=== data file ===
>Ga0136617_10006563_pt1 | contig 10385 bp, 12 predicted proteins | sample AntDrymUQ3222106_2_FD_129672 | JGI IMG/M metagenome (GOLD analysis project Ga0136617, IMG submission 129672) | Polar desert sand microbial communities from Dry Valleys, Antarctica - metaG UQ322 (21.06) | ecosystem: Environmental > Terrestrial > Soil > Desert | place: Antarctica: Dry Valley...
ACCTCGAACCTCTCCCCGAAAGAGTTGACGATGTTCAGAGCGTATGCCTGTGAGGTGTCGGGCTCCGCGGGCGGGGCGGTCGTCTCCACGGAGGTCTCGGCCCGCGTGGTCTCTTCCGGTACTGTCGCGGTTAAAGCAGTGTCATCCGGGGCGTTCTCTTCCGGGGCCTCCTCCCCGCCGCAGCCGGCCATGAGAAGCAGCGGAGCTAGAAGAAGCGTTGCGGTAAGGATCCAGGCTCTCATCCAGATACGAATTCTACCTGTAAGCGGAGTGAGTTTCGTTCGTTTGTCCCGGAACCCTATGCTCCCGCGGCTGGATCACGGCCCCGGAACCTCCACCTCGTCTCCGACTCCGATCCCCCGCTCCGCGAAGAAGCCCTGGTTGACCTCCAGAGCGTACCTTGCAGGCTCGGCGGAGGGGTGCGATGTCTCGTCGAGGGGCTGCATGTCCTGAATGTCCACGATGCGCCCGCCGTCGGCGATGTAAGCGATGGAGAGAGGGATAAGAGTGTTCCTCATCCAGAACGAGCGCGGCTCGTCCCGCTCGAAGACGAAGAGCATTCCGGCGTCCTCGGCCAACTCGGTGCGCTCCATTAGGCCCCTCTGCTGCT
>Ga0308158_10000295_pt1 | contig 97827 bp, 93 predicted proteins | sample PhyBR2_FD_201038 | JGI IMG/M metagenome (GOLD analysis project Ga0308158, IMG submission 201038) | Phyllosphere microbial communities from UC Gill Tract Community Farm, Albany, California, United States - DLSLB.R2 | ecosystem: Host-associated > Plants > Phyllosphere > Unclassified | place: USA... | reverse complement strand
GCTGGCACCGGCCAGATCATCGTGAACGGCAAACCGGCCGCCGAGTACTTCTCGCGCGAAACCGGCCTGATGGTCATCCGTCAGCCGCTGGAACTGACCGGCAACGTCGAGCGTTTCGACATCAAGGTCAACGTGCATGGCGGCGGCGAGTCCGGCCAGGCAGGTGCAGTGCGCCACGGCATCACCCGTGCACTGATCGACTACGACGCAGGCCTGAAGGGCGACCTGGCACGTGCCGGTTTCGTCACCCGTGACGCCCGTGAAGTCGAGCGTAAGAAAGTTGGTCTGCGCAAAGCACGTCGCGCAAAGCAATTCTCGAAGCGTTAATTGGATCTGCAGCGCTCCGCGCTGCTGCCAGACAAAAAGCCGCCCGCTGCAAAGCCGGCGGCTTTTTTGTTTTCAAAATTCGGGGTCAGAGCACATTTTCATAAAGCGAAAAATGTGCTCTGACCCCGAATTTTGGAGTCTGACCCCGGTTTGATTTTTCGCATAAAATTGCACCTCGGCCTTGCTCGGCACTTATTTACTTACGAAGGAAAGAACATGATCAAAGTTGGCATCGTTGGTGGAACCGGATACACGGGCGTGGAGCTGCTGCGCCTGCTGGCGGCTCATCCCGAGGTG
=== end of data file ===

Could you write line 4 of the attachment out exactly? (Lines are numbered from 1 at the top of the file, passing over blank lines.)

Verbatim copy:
GCTGGCACCGGCCAGATCATCGTGAACGGCAAACCGGCCGCCGAGTACTTCTCGCGCGAAACCGGCCTGATGGTCATCCGTCAGCCGCTGGAACTGACCGGCAACGTCGAGCGTTTCGACATCAAGGTCAACGTGCATGGCGGCGGCGAGTCCGGCCAGGCAGGTGCAGTGCGCCACGGCATCACCCGTGCACTGATCGACTACGACGCAGGCCTGAAGGGCGACCTGGCACGTGCCGGTTTCGTCACCCGTGACGCCCGTGAAGTCGAGCGTAAGAAAGTTGGTCTGCGCAAAGCACGTCGCGCAAAGCAATTCTCGAAGCGTTAATTGGATCTGCAGCGCTCCGCGCTGCTGCCAGACAAAAAGCCGCCCGCTGCAAAGCCGGCGGCTTTTTTGTTTTCAAAATTCGGGGTCAGAGCACATTTTCATAAAGCGAAAAATGTGCTCTGACCCCGAATTTTGGAGTCTGACCCCGGTTTGATTTTTCGCATAAAATTGCACCTCGGCCTTGCTCGGCACTTATTTACTTACGAAGGAAAGAACATGATCAAAGTTGGCATCGTTGGTGGAACCGGATACACGGGCGTGGAGCTGCTGCGCCTGCTGGCGGCTCATCCCGAGGTG